Remote learning is a new reality for educators around the world as many people stay home to stop the spread of the novel coronavirus. As you get started, you may be wondering how you will keep students connected and happy while learning from a distance and using digital tools. Here are several ways you can maintain a classroom community while you support your students emotionally and instructionally during a prolonged period of online learning.
Re-establish a daily classroom routine
We know that young children are feeling the impact of uncertainty and isolation while at home. Re-establishing a routine that connects them to each other and your classroom community will go a long way to helping your students cope. Your students want to hear from you and be encouraged as they learn! A daily video or email can let students know that you miss them and are there to support them.
Some teachers are choosing to maintain morning meeting time through digital platforms for consistency and to check in with students to see how they are doing. Through Google Classroom, routines can easily be established with your students that encourage them to check in each day for assignments and updates from you. There are features within Google Classroom that allow you to connect with students in one place by leaving video messages and agendas for learning.
Reward students for their efforts
During these uncertain times, it’s important to meet your students where they are and help them maintain perspective. Try to reward all students for their effort rather than just for completion, and recognize them during video messages or group calls with other students. Many factors could limit a students’ ability to complete an assignment, which can be discouraging for them when those factors are out of their control. Make sure that you recognize their efforts when you interact with them to encourage them and give them a sense of pride in whatever work they are able to complete.
For younger students who respond well to feedback through a classroom-wide behavior management tool, utilizing Class Dojo for assignments can be a way to reward good behavior from home. After each assignment, and with parental permission, ask for students to share a picture of themselves with their work. Then, upload the photos to your digital tool of choice, encouraging students to cheer one another on when they finish their work each week.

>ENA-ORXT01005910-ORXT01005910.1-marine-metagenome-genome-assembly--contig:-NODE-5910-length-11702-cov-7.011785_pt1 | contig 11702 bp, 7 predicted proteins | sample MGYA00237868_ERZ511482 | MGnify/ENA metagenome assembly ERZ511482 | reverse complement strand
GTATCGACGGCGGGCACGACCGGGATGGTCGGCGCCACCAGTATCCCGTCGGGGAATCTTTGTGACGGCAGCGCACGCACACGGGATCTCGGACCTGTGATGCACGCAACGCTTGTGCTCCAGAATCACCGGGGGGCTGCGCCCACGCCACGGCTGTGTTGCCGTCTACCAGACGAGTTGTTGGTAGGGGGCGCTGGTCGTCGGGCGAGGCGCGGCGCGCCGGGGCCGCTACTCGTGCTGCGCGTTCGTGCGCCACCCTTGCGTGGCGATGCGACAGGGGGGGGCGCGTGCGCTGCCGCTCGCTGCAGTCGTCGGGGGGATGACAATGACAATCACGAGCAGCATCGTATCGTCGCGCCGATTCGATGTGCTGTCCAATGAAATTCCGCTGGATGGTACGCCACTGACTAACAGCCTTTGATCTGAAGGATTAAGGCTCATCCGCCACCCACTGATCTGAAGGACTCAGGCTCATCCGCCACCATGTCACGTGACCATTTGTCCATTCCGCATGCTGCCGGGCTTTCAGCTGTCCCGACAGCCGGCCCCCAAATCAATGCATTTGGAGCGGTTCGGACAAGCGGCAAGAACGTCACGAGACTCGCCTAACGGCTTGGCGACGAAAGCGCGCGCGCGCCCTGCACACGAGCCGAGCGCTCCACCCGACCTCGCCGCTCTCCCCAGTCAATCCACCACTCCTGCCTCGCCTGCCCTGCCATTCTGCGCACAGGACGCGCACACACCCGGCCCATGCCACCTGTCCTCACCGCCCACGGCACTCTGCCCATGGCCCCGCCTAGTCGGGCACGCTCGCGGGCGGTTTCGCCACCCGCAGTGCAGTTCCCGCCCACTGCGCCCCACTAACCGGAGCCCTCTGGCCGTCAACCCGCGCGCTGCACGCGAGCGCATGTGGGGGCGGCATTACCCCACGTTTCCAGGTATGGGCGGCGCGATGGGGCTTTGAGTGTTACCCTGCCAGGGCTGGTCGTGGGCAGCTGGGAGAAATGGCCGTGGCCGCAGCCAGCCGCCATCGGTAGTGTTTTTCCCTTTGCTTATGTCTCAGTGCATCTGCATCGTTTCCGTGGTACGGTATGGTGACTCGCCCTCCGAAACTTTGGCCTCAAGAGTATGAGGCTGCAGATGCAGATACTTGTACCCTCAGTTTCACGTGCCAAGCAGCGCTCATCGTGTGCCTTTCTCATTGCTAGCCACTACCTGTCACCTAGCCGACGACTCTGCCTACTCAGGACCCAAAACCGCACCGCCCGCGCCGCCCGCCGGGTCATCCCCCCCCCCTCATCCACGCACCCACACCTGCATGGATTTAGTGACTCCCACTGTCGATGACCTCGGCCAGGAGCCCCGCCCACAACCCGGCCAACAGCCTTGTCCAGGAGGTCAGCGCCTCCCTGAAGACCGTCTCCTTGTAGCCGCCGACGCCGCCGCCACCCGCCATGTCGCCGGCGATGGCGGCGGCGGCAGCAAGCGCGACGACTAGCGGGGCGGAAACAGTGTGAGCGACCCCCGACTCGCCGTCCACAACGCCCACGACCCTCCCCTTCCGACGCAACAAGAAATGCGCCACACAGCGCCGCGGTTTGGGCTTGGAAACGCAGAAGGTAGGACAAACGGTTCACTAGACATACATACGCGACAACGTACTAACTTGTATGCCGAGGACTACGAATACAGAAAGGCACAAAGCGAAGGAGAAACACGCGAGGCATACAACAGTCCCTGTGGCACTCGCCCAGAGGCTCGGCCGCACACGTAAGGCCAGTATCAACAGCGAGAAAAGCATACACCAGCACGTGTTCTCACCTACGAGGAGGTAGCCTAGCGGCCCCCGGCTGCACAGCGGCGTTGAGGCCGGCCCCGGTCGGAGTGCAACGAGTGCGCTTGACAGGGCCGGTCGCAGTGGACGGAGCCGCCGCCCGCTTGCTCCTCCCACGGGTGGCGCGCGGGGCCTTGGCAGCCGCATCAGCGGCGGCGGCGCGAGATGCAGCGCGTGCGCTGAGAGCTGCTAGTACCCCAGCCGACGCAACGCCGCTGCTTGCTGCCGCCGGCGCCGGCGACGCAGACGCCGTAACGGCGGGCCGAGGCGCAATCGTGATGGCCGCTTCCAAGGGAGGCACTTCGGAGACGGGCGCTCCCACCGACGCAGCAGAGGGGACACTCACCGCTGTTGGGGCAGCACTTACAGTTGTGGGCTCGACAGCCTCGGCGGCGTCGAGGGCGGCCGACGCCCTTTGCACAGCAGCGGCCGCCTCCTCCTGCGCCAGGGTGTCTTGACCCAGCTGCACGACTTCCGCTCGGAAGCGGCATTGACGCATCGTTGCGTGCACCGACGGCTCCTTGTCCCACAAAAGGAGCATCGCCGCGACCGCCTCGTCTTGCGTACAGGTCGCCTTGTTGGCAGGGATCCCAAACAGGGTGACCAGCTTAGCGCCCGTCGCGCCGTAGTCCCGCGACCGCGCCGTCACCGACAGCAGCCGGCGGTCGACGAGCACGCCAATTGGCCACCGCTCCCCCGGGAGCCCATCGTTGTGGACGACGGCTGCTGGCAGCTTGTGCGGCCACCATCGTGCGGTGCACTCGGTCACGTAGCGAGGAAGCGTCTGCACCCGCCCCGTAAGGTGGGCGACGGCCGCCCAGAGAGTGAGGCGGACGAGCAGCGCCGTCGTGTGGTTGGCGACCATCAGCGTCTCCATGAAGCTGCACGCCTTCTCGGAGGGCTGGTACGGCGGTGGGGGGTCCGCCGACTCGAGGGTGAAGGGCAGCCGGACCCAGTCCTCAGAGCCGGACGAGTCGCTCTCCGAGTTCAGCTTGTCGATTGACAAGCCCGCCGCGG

Encourage social-emotional learning and connection
Your students may be struggling with how to express how they are feeling. A weekly journaling assignment with specific prompts would help students process some of their emotions, while also providing them with an opportunity to practice writing skills. For younger students, record yourself reading a short chapter book aloud and start conversations about the characters that connect them to what students may be struggling with at home during the current crisis. At the end of each chapter, highlight the positive characteristics of the characters (such as self-awareness, social awareness, and responsible decision-making), and tie those characteristics in with what your students are experiencing.
Students are also accustomed to being with one another during the school day and building social-emotional skills through daily interactions in the classroom. Find ways to continue those interactions from home. FlipGrid is another tool that allows you to pose a question or prompt to students and collect their video responses, and there is a chat feature for students without access to a recording tool at home. Students can view their classmates’ submissions, respond to them, and learn from their peers.
Bring the world to your students
Looking for a few ways to continue sharing #globaleducation-themed lessons with your students? There are many online resources that create opportunities for your students to stay curious about the world around them even when they are restricted to the four walls of their home.
Tools like Zoom allow users to use a background image of their choosing. Consider using a background from an area of focus from your global curriculum, or from a city in another part of the world, and tell students a story about the place as an introduction to a new subject or for an activity prompt.
In addition, many museums are offering free virtual tours! Your students can explore famous sites like The Louvre, the Metropolitan Museum of Art, and more. This allows for endless lessons around art and culture, famous artists, and the rich history of cultures around the world. Discover the full list of museums participating here.
Are you interested in connecting with other educators for more ideas about how to make remote learning work for you? Join our community of practice, United We Teach, for weekly video check-ins and active discussion threads for educators that encourage you to get the support you need as a teacher, too.